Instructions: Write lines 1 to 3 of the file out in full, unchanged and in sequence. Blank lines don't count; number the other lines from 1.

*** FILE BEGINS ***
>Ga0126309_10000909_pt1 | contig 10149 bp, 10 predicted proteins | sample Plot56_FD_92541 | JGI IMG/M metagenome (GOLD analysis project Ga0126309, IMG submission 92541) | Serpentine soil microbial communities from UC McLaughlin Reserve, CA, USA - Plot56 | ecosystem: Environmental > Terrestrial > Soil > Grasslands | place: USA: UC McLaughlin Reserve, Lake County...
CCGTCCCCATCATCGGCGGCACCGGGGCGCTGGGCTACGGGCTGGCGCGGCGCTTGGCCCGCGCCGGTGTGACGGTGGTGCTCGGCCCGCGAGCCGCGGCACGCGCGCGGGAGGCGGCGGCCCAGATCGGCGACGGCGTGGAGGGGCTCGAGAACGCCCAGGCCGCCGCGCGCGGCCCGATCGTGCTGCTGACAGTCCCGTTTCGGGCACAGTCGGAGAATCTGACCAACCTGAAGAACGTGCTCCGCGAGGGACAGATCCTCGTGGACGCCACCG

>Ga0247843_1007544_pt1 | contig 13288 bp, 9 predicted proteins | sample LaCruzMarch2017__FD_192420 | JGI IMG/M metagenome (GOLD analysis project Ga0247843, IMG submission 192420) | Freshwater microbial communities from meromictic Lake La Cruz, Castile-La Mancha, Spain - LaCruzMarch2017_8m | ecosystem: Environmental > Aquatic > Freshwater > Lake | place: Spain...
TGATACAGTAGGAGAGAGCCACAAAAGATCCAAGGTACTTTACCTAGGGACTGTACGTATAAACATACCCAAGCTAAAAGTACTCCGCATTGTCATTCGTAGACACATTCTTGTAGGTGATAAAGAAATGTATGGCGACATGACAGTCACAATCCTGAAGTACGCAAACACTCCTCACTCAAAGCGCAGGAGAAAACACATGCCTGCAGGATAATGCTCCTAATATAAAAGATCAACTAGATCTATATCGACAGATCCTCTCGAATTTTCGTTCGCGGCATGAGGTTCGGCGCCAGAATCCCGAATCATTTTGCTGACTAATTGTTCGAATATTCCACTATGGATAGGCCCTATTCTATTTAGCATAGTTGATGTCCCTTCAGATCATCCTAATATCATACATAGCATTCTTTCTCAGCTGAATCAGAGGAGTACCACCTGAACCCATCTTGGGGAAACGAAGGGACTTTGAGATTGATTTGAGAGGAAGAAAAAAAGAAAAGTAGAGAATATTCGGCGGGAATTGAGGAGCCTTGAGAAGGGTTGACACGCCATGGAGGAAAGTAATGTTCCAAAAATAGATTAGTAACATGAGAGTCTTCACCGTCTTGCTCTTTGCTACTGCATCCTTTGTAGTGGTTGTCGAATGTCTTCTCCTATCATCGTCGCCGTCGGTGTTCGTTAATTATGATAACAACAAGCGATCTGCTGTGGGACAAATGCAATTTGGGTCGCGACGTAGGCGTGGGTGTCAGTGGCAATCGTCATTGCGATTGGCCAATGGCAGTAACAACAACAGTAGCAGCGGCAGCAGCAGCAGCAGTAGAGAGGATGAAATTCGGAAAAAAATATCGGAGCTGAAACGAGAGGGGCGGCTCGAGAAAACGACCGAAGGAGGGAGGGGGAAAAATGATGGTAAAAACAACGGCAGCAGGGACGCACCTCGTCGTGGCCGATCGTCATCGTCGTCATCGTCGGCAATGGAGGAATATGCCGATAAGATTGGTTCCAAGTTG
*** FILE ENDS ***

>Ga0126309_10000909_pt1 | contig 10149 bp, 10 predicted proteins | sample Plot56_FD_92541 | JGI IMG/M metagenome (GOLD analysis project Ga0126309, IMG submission 92541) | Serpentine soil microbial communities from UC McLaughlin Reserve, CA, USA - Plot56 | ecosystem: Environmental > Terrestrial > Soil > Grasslands | place: USA: UC McLaughlin Reserve, Lake County...
CCGTCCCCATCATCGGCGGCACCGGGGCGCTGGGCTACGGGCTGGCGCGGCGCTTGGCCCGCGCCGGTGTGACGGTGGTGCTCGGCCCGCGAGCCGCGGCACGCGCGCGGGAGGCGGCGGCCCAGATCGGCGACGGCGTGGAGGGGCTCGAGAACGCCCAGGCCGCCGCGCGCGGCCCGATCGTGCTGCTGACAGTCCCGTTTCGGGCACAGTCGGAGAATCTGACCAACCTGAAGAACGTGCTCCGCGAGGGACAGATCCTCGTGGACGCCACCG

>Ga0247843_1007544_pt1 | contig 13288 bp, 9 predicted proteins | sample LaCruzMarch2017__FD_192420 | JGI IMG/M metagenome (GOLD analysis project Ga0247843, IMG submission 192420) | Freshwater microbial communities from meromictic Lake La Cruz, Castile-La Mancha, Spain - LaCruzMarch2017_8m | ecosystem: Environmental > Aquatic > Freshwater > Lake | place: Spain...